Usher: The EDI Hiring Bulge

Good analysis and myth destroying by Alex Usher:

A couple of days ago on the website Minding the Campus, a product of the National Association of Scholars (one of those Alan Bloom-loving revere-the-classics, free-exchange-of-ideas, but no-not-those-kinds-of-idea outfits) a research associate named John Sailer posted a list of academic jobs that were being advertised at The Ohio State University (you have to include the “the”. It’s a rule.) as an example of “political activism.”  Here’s the meat of the post:

[OSU’s] RAISE initiative (extends to fields that have little connection with DEI. The university is currently seeking three STEM professors—in chemistrymathematics, and physics—who will “study issues relevant to educational equity.” One cluster hire on the social determinants of health includes roles in medicine, nursing, and engineering. Successful candidates for these jobs must show “a demonstrated commitment to diversity and inclusive excellence” and submit “a brief DEI narrative describing commitment to improving inclusive excellence” and demonstrating how their research focuses on “improving health equity.”

Many of Ohio State’s humanities jobs, meanwhile, now focus exclusively on race. The history department currently lists just two positions: “Contemporary African American History” and “African American History to 1820.” The Department of Comparative Studies lists three: “Indigenous Knowledge,” “Race, Science, and Technology,” and “Race and Health Equity.” The Department of French and Italian is hiring only one professor, an “Assistant Professor of French and Francophone Studies with a specialization in Black France.”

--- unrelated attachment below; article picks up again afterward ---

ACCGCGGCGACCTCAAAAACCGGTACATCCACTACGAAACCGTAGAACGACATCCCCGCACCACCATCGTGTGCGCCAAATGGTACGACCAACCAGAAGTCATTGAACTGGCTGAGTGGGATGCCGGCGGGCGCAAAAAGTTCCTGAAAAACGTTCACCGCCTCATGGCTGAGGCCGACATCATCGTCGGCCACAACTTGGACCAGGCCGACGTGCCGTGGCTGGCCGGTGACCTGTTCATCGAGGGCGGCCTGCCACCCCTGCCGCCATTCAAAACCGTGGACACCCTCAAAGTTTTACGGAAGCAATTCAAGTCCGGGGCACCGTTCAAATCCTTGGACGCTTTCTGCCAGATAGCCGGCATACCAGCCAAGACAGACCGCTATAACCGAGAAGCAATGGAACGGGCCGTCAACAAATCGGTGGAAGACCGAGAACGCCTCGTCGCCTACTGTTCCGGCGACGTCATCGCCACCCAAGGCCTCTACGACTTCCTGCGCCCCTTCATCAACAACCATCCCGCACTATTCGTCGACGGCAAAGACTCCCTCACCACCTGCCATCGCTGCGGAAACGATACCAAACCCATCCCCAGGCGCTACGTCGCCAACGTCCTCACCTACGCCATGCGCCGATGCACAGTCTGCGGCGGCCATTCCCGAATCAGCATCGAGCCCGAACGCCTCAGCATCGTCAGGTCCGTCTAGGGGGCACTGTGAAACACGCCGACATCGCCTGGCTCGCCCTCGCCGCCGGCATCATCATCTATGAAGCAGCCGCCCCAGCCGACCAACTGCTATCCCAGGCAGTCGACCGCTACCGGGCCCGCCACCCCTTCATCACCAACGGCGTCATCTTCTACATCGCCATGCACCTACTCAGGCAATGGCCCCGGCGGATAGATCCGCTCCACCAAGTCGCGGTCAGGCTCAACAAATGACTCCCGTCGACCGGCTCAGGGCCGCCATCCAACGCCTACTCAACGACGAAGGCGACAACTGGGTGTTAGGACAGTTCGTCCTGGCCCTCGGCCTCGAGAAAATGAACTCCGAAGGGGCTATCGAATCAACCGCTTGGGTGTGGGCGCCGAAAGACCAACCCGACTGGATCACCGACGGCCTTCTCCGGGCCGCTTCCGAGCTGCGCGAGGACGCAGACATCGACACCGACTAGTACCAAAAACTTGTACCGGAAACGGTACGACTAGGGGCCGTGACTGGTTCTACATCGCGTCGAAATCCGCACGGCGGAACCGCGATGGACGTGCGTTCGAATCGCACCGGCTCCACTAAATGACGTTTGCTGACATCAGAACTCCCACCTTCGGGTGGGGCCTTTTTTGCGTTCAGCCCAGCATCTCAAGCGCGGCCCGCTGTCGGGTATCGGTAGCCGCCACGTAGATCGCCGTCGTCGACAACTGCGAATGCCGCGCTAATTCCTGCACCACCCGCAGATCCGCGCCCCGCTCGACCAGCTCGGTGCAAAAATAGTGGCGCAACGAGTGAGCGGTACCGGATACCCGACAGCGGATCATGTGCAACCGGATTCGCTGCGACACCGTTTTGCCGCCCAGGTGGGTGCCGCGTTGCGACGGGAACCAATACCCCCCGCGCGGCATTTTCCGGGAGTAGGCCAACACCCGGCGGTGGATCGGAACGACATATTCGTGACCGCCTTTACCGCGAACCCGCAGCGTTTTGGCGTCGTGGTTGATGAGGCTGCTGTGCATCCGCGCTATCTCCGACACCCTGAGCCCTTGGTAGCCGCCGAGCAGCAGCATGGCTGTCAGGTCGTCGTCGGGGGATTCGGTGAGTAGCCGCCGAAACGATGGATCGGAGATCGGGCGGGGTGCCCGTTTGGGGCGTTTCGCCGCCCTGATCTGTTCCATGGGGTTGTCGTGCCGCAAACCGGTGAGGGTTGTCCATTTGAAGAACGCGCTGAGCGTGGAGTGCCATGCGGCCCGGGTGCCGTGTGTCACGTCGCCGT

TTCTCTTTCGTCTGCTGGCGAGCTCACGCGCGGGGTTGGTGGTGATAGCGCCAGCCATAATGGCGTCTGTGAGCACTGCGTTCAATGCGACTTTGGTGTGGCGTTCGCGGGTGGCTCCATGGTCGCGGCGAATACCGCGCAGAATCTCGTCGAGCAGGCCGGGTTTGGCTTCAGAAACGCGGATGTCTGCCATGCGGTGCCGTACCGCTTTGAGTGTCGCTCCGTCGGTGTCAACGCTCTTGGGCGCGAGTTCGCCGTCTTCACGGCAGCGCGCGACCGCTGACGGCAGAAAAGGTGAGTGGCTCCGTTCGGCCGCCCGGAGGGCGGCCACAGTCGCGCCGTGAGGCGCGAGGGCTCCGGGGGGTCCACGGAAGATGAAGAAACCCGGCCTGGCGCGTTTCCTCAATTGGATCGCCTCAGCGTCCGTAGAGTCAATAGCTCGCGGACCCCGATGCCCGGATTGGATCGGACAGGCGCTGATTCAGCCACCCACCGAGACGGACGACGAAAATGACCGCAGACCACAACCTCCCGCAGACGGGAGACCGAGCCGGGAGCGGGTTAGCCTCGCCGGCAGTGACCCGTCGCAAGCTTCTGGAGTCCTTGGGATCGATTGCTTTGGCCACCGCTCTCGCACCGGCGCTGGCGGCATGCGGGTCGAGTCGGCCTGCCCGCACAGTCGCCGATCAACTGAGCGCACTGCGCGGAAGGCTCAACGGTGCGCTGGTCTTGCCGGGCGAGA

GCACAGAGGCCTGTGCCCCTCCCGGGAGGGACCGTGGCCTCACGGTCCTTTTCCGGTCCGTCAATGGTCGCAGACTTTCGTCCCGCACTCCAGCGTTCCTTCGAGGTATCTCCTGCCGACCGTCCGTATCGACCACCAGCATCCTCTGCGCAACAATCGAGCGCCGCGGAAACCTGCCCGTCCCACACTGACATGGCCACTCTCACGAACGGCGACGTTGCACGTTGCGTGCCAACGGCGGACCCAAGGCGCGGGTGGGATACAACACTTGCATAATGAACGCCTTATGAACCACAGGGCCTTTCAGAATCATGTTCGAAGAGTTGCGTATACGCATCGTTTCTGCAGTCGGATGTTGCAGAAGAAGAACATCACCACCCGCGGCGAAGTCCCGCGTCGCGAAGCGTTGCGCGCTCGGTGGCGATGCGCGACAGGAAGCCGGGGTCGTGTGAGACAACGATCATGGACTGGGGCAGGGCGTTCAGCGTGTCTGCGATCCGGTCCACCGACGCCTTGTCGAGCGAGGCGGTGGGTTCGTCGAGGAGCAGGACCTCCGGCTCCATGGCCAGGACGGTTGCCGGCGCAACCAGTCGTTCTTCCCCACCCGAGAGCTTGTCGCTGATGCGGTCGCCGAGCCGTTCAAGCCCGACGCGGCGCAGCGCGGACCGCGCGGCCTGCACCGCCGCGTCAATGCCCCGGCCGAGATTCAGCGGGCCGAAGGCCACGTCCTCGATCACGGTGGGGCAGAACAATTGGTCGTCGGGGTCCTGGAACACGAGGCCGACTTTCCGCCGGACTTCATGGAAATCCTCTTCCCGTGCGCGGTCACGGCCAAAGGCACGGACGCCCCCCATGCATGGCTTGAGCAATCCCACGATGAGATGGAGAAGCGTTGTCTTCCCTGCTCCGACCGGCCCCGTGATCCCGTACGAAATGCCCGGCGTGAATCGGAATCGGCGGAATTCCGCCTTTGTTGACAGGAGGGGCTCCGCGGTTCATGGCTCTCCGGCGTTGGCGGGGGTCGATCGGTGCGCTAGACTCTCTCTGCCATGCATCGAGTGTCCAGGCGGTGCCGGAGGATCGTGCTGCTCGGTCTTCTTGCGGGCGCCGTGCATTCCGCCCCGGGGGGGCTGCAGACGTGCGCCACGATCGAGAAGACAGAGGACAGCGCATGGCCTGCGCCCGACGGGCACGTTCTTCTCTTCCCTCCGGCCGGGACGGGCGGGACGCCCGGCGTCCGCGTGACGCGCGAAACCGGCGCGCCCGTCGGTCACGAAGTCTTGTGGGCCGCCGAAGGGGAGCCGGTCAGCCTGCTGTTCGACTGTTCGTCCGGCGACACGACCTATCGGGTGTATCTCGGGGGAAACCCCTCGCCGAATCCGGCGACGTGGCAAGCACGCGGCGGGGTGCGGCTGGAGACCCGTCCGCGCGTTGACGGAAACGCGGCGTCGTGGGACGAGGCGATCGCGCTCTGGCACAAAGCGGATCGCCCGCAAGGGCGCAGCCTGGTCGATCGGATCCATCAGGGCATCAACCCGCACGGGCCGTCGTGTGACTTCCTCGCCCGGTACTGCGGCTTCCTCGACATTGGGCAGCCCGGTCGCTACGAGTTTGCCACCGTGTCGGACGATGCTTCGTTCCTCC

The university’s indigenous studies cluster hire—which is independent of the RAISE initiative—includes a role in “Indigenous Feminisms,” calling for a professor who will study “gendered and sexualized disparities alongside the dispossessions of settler colonialism” and “the potentials of women- and two-spirit or queer-led innovations in preserving embattled minority and colonized food/health/body/eco cultures.” Another role in the cluster is more novel, “Indigenous Siberian Studies,” a scholar in the Department of Slavic and East European Languages and Cultures who will “explore questions about indigenous people’s knowledges and cultural practices” related to “race, ethnicity, gender and sexuality, im/mobility, health, food, and environment, in imperial/post-imperial, communist/post-communist, or comparative contexts.”

The argument here is an anti-EDI one, but it is different from the ones you usually see.  It is not “EDI is unjust reverse discrimination” as much as it is “EDI is changing and perhaps perverting the nature of academic disciplines.”   The argument was pitched to specialists, claiming that their specialty is changing and perhaps leaving them behind. 

So, has OSU been “captured” by people who want to make it Subaltern U?  Well, in the first place, caution is warranted because we don’t have a good picture of how many jobs are up for grabs at OSU.  The article refers to about 10 positions. My guess is that OSU – which is the fourth-largest institution by enrolment in the United States and over 2,000 permanent faculty members – hires over 100 academic staff a year.  Question number one about this set of examples therefore is: “how representative is this list?”  And if it represents just 10% of new staff, then why should anyone consider it a big deal?